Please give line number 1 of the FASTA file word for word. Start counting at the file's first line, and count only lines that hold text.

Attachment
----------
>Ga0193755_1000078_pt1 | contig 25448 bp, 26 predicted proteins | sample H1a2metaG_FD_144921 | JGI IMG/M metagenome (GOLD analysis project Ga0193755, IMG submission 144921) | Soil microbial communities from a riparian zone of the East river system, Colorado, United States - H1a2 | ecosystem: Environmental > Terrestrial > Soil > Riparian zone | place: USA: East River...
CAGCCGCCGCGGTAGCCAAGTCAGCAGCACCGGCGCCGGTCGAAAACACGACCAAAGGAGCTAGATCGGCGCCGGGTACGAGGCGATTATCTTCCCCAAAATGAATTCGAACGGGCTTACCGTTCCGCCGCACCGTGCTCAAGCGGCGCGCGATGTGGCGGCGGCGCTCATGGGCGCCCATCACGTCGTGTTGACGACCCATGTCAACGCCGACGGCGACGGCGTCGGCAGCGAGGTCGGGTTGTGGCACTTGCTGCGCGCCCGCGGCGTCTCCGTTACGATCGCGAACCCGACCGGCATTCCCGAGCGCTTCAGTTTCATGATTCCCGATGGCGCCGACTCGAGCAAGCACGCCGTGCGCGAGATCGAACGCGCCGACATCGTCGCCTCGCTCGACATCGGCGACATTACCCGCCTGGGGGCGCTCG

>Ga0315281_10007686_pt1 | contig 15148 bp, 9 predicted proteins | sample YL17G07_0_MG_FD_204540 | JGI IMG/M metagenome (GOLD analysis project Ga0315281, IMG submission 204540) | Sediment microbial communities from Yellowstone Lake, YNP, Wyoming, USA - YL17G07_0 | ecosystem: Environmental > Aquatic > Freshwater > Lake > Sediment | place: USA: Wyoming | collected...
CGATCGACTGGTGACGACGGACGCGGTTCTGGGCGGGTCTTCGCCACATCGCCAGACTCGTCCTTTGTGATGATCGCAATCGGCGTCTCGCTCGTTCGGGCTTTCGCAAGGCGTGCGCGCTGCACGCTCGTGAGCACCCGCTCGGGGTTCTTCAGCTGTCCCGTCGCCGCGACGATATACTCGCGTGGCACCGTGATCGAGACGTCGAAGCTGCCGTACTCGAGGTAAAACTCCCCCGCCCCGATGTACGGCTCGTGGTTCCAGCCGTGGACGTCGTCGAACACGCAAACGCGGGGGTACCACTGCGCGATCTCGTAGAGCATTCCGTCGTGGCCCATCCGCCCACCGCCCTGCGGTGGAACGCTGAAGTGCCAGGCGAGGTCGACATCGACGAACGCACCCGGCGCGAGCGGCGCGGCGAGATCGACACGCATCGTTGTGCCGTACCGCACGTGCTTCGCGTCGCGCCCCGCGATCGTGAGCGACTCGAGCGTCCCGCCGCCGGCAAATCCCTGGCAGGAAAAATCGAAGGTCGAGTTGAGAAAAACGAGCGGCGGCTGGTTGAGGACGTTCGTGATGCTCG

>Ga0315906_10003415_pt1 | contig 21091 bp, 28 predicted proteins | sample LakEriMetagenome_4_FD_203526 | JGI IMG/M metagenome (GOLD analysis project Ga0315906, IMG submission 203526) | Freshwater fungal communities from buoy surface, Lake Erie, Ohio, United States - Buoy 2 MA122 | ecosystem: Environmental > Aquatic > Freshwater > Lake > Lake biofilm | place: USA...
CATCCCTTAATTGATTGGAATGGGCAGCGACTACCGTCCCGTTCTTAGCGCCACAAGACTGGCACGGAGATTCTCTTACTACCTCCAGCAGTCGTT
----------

>Ga0193755_1000078_pt1 | contig 25448 bp, 26 predicted proteins | sample H1a2metaG_FD_144921 | JGI IMG/M metagenome (GOLD analysis project Ga0193755, IMG submission 144921) | Soil microbial communities from a riparian zone of the East river system, Colorado, United States - H1a2 | ecosystem: Environmental > Terrestrial > Soil > Riparian zone | place: USA: East River...